March 19, 2015

No Rape Instead Consensual Sex on England and Wales Prisons






‘Sexual activity is widespread in prisons and must be seen as an urgent health issue,’ said Frances Crook of the Howard League. 
 ‘Sexual activity is widespread in prisons and must be seen as an urgent health issue,’ said Frances Crook of the Howard League. Photograph: Alamy

Rape is extremely rare in prisons in England and Wales, whereas consensual gay sex, pornography and masturbation is widespread and accepted, according to the findings of the first systematic review of sex between inmates.
The two-year commission on sex in prison, set up by the Howard League for Penal Reform, warns of an “urgent health issue” and calls for “coherent and consistently applied policies which recognise and respond to the reality of consensual and coercive sex in prison”.
The commission was blocked by the Ministry of Justice from interviewing current inmates, so instead based its research on in-depth interviews by a criminologist, Dr Alisa Stevens, with 26 former prisoners who spoke for the first time about their experiences.
Gay and bisexual ex-prisoners reported that while they were able to be open about their sexuality on the wing, they were discreet about their sexual activities and relationships.
They usually had sex in the cell of one of the participants or in the showers during periods of association. Some men who shared cells had sex at night despite official prison policy that men who are discovered to be in a sexual relationship should be separated and not allowed to share a cell.


One heterosexual man said that he had sex with gay or bisexual prisoners “out of necessity” and had resumed exclusive heterosexual relationships since leaving prison: “I’m completely straight. What happened then was just about having my sexual needs met, in a particular time and place where I couldn’t get [heterosexual] sex.”
The researchers found that the availability of condoms and dental dams to minimise the risk of exposure to sexually transmitted infections varied widely from prison to prison. Some of those interviewed had been refused condoms while others could get them from healthcare but in circumstances that didn’t allow for any privacy.
The two women ex-prisoners who were interviewed said they had not had personal experience of sex in prison but were aware that “close friendships” were commonplace: “I couldn’t believe how much kissing and cuddling was going on,” said one. “It was a big, big shock, a big culture shock. Someone like me, never been in prison before. I didn’t know where to look half the time!”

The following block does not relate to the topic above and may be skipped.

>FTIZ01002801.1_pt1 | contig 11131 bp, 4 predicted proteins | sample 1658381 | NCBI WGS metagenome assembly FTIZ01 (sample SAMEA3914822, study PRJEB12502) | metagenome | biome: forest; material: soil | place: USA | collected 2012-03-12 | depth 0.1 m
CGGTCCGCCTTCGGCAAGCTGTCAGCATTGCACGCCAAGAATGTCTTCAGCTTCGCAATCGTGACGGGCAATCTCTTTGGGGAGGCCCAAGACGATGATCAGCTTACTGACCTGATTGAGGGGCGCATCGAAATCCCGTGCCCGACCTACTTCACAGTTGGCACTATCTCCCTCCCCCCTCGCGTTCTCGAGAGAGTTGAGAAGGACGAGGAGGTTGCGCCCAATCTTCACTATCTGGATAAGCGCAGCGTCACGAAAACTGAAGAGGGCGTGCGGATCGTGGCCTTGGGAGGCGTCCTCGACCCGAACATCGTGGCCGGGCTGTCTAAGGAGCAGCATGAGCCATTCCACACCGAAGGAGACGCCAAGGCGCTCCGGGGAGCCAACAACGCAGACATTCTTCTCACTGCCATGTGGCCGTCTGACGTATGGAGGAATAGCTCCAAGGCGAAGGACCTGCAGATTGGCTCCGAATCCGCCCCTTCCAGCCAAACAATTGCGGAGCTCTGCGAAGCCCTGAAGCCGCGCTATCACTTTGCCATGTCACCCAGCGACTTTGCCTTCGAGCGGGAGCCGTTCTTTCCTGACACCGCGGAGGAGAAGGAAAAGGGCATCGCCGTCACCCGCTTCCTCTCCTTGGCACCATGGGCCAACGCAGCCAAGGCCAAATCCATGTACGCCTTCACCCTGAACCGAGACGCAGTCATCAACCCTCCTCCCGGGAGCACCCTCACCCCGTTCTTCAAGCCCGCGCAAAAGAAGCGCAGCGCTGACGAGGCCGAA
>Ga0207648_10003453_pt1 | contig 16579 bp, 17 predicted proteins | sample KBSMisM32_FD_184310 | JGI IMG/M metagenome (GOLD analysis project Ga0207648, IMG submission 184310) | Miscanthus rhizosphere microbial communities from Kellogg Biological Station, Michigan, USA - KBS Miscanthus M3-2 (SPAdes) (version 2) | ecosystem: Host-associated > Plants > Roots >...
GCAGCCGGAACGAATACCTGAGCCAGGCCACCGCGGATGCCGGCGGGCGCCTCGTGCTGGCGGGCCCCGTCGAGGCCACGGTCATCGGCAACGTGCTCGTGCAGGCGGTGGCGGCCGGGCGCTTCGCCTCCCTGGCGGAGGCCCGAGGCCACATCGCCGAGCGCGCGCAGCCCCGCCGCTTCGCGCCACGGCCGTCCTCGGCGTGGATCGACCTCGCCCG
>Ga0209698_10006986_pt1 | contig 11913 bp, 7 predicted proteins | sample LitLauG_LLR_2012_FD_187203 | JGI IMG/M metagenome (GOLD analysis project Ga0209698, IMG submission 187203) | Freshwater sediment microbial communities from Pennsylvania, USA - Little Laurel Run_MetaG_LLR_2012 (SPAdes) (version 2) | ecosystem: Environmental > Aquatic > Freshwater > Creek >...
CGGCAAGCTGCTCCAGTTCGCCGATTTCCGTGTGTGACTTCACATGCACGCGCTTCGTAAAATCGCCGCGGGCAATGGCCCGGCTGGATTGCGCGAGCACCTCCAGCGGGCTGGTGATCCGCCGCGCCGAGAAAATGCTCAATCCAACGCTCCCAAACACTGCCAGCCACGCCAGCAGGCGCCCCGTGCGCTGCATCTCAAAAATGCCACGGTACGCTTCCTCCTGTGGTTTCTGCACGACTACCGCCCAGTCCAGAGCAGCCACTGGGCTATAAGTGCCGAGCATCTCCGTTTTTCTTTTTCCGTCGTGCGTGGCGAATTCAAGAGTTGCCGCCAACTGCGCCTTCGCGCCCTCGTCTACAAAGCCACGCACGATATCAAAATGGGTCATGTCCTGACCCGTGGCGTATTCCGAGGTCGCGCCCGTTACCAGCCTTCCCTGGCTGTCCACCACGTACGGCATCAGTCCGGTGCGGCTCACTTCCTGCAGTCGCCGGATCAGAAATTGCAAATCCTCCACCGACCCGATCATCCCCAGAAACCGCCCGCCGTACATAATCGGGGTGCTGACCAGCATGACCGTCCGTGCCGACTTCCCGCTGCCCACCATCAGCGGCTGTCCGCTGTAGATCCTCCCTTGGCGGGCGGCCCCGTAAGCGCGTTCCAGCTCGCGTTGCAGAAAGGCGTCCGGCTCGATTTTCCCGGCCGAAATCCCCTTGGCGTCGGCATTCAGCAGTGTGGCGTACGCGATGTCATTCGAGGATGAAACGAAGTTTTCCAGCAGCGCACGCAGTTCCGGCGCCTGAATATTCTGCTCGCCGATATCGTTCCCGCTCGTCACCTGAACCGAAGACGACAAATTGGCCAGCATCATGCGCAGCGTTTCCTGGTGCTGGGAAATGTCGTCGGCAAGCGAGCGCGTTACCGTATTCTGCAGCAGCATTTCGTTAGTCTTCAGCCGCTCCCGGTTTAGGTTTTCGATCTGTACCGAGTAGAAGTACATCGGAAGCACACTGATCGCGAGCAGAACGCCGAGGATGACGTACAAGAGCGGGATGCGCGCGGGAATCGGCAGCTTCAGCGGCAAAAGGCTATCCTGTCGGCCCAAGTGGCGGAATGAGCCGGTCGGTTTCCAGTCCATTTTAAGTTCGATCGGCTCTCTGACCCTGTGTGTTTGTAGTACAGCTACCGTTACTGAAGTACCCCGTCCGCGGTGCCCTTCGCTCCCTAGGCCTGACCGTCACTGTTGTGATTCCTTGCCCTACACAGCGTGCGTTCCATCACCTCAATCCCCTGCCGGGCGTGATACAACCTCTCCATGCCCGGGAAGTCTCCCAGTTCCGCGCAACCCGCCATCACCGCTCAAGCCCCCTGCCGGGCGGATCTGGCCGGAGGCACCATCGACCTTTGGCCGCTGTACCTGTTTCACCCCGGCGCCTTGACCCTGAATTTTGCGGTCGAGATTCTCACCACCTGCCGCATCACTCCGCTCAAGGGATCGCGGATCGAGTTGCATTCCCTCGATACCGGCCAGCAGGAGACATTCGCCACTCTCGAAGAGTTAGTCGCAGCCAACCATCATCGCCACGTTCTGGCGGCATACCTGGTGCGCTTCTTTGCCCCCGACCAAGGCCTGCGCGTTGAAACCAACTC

The former prisoners insisted that coerced sex was rare behind bars. Three male interviewees disclosed that they had been raped by other prisoners, and three others had been threatened with rape while they were in prison.
One had been raped by five assailants in a cell but was dissuaded from making a formal complaint by a prison officer. He was advised that “grassing” on other prisoners at such an early stage in his long sentence would “mark his cards” for the rest of his time inside.
The researchers also found a tacit acceptance by prison staff of both pornography and masturbation. One interviewee recalled how, feeling “overwhelmed and nervous” on his first night, he asked for a bible. He was told apologetically by an officer that they had no bibles but he could offer him some pornographic magazines to “help you get to sleep”.
Stevens said: “This research has illustrated the urgent need for coherent and consistently applied policies which recognise and respond to the reality of consensual and coercive sex in prison.”
Frances Crook, the director of the Howard League for Penal Reform, said: “This final report of the commission shows that sexual activity is widespread in prisons and must be seen as an urgent health issue. The commission has conducted the first systematic review of sex in prison and it is clear important lessons must be learned, and fast.”
A HM Prison Service spokesperson said: “We do not condone sex in prisons or believe that prisoners in a relationship should share a cell. 
“We take the report of any sexual assault incredibly seriously and ensure that victims are supported and protected. Every incident is fully investigated and careful analysis is currently taking place to help understand the reasons behind sexual assaults in prisons.”
The spokesperson said the rise in referring cases to the police showed commitment of HMPS to tackling the issue: “We have introduced a new protocol with the police and crown prosecution service to introduce a new approach to further aid the investigation of crime in prison.”

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